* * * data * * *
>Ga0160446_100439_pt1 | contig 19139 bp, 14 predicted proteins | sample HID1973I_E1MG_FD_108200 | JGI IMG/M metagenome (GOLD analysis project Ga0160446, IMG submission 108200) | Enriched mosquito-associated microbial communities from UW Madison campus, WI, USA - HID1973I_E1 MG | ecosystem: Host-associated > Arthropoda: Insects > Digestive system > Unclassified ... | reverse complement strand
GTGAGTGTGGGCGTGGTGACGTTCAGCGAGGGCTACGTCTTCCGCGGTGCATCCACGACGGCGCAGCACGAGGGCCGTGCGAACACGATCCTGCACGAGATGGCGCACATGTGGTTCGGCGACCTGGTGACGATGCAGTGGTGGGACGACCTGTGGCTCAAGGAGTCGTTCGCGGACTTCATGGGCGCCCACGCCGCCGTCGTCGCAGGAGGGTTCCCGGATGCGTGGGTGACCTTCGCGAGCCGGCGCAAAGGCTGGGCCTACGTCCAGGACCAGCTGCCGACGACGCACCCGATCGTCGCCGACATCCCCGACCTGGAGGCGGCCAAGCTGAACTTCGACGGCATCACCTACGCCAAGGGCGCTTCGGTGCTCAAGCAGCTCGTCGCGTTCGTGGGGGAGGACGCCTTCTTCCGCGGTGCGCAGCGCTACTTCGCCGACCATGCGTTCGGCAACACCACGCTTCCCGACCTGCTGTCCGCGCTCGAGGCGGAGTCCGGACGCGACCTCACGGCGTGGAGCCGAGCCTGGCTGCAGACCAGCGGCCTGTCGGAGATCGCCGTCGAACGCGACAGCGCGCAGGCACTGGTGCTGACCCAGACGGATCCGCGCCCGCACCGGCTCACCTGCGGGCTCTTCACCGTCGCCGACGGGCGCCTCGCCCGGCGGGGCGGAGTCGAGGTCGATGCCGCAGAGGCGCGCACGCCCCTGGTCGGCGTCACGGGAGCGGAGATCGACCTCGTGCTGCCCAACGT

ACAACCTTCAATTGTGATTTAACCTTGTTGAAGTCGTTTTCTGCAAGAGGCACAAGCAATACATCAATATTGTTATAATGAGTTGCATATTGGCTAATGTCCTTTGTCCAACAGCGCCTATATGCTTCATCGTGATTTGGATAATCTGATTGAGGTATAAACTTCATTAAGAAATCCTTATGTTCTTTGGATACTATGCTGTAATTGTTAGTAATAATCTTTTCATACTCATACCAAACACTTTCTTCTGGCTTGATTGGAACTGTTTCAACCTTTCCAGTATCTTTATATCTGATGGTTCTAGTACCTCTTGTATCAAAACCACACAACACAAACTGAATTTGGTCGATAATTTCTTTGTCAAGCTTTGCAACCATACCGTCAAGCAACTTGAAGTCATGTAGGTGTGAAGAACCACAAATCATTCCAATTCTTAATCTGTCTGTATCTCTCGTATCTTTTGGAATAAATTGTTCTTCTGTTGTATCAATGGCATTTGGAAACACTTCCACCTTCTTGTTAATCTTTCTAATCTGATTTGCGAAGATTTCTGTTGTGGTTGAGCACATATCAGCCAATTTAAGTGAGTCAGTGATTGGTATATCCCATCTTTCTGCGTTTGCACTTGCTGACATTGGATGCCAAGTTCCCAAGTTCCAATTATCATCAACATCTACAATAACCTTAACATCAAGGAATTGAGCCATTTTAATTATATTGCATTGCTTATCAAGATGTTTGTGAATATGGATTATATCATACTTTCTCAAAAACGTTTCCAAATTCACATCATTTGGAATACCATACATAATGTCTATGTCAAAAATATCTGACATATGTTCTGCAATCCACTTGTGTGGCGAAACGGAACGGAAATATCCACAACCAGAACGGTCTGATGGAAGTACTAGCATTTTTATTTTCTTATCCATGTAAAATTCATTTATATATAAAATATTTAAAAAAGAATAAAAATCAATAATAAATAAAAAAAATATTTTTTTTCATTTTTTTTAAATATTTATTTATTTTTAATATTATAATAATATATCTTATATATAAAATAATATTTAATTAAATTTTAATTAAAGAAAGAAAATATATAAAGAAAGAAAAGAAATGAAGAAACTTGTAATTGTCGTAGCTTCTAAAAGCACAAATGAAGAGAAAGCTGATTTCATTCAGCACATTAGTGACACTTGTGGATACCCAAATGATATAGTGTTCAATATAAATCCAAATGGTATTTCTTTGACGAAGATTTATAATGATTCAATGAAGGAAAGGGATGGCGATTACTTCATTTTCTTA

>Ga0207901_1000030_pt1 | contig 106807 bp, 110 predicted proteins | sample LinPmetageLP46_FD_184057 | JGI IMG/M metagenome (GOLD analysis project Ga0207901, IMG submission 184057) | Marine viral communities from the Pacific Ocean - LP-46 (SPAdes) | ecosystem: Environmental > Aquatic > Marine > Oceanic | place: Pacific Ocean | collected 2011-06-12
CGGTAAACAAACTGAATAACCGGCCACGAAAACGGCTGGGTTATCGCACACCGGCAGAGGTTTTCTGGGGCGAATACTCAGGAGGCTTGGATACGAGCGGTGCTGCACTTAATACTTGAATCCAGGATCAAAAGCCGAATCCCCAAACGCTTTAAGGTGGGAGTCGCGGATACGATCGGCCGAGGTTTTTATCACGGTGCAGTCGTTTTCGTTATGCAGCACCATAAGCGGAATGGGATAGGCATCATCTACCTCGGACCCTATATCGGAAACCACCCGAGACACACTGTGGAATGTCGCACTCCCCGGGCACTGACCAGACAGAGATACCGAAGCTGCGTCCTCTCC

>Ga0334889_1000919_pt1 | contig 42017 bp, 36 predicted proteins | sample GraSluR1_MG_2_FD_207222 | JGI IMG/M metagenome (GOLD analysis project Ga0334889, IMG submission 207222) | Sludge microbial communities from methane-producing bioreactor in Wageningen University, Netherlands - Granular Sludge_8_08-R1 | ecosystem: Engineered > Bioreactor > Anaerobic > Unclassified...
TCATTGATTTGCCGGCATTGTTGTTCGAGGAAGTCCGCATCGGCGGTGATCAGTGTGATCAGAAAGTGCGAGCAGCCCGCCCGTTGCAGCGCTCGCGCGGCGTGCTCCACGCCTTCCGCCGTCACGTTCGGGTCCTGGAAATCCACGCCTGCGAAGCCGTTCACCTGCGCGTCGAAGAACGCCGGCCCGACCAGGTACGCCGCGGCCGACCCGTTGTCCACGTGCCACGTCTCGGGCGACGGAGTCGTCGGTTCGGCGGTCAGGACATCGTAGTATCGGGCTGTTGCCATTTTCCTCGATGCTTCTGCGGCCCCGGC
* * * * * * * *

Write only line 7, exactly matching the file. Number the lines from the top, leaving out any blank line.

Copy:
TCATTGATTTGCCGGCATTGTTGTTCGAGGAAGTCCGCATCGGCGGTGATCAGTGTGATCAGAAAGTGCGAGCAGCCCGCCCGTTGCAGCGCTCGCGCGGCGTGCTCCACGCCTTCCGCCGTCACGTTCGGGTCCTGGAAATCCACGCCTGCGAAGCCGTTCACCTGCGCGTCGAAGAACGCCGGCCCGACCAGGTACGCCGCGGCCGACCCGTTGTCCACGTGCCACGTCTCGGGCGACGGAGTCGTCGGTTCGGCGGTCAGGACATCGTAGTATCGGGCTGTTGCCATTTTCCTCGATGCTTCTGCGGCCCCGGC